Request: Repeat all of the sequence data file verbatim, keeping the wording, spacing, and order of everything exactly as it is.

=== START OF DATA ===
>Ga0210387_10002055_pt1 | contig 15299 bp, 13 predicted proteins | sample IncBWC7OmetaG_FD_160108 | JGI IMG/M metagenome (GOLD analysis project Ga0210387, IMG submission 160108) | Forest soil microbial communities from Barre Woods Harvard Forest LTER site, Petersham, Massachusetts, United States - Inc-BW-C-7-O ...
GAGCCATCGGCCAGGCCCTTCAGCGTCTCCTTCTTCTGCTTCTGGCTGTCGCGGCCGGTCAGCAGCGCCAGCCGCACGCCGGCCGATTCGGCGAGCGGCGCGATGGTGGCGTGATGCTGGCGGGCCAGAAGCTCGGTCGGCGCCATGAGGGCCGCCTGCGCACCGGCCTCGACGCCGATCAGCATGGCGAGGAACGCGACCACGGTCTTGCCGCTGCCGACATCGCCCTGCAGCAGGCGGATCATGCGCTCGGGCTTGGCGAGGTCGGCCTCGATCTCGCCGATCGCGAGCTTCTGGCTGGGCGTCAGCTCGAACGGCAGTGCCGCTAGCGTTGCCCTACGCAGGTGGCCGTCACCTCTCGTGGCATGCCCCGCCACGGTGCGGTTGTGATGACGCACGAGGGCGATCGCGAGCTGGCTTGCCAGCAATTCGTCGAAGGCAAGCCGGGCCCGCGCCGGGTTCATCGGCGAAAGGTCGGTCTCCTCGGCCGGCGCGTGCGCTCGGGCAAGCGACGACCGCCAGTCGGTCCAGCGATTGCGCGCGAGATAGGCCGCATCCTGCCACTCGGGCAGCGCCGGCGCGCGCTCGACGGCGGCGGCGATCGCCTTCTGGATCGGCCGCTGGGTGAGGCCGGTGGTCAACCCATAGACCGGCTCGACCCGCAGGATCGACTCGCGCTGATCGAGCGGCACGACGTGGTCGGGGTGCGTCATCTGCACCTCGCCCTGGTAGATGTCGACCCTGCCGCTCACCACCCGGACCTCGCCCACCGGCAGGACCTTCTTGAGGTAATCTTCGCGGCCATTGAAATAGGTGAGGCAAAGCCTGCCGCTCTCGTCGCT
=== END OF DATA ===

>Ga0210387_10002055_pt1 | contig 15299 bp, 13 predicted proteins | sample IncBWC7OmetaG_FD_160108 | JGI IMG/M metagenome (GOLD analysis project Ga0210387, IMG submission 160108) | Forest soil microbial communities from Barre Woods Harvard Forest LTER site, Petersham, Massachusetts, United States - Inc-BW-C-7-O ...
GAGCCATCGGCCAGGCCCTTCAGCGTCTCCTTCTTCTGCTTCTGGCTGTCGCGGCCGGTCAGCAGCGCCAGCCGCACGCCGGCCGATTCGGCGAGCGGCGCGATGGTGGCGTGATGCTGGCGGGCCAGAAGCTCGGTCGGCGCCATGAGGGCCGCCTGCGCACCGGCCTCGACGCCGATCAGCATGGCGAGGAACGCGACCACGGTCTTGCCGCTGCCGACATCGCCCTGCAGCAGGCGGATCATGCGCTCGGGCTTGGCGAGGTCGGCCTCGATCTCGCCGATCGCGAGCTTCTGGCTGGGCGTCAGCTCGAACGGCAGTGCCGCTAGCGTTGCCCTACGCAGGTGGCCGTCACCTCTCGTGGCATGCCCCGCCACGGTGCGGTTGTGATGACGCACGAGGGCGATCGCGAGCTGGCTTGCCAGCAATTCGTCGAAGGCAAGCCGGGCCCGCGCCGGGTTCATCGGCGAAAGGTCGGTCTCCTCGGCCGGCGCGTGCGCTCGGGCAAGCGACGACCGCCAGTCGGTCCAGCGATTGCGCGCGAGATAGGCCGCATCCTGCCACTCGGGCAGCGCCGGCGCGCGCTCGACGGCGGCGGCGATCGCCTTCTGGATCGGCCGCTGGGTGAGGCCGGTGGTCAACCCATAGACCGGCTCGACCCGCAGGATCGACTCGCGCTGATCGAGCGGCACGACGTGGTCGGGGTGCGTCATCTGCACCTCGCCCTGGTAGATGTCGACCCTGCCGCTCACCACCCGGACCTCGCCCACCGGCAGGACCTTCTTGAGGTAATCTTCGCGGCCATTGAAATAGGTGAGGCAAAGCCTGCCGCTCTCGTCGCT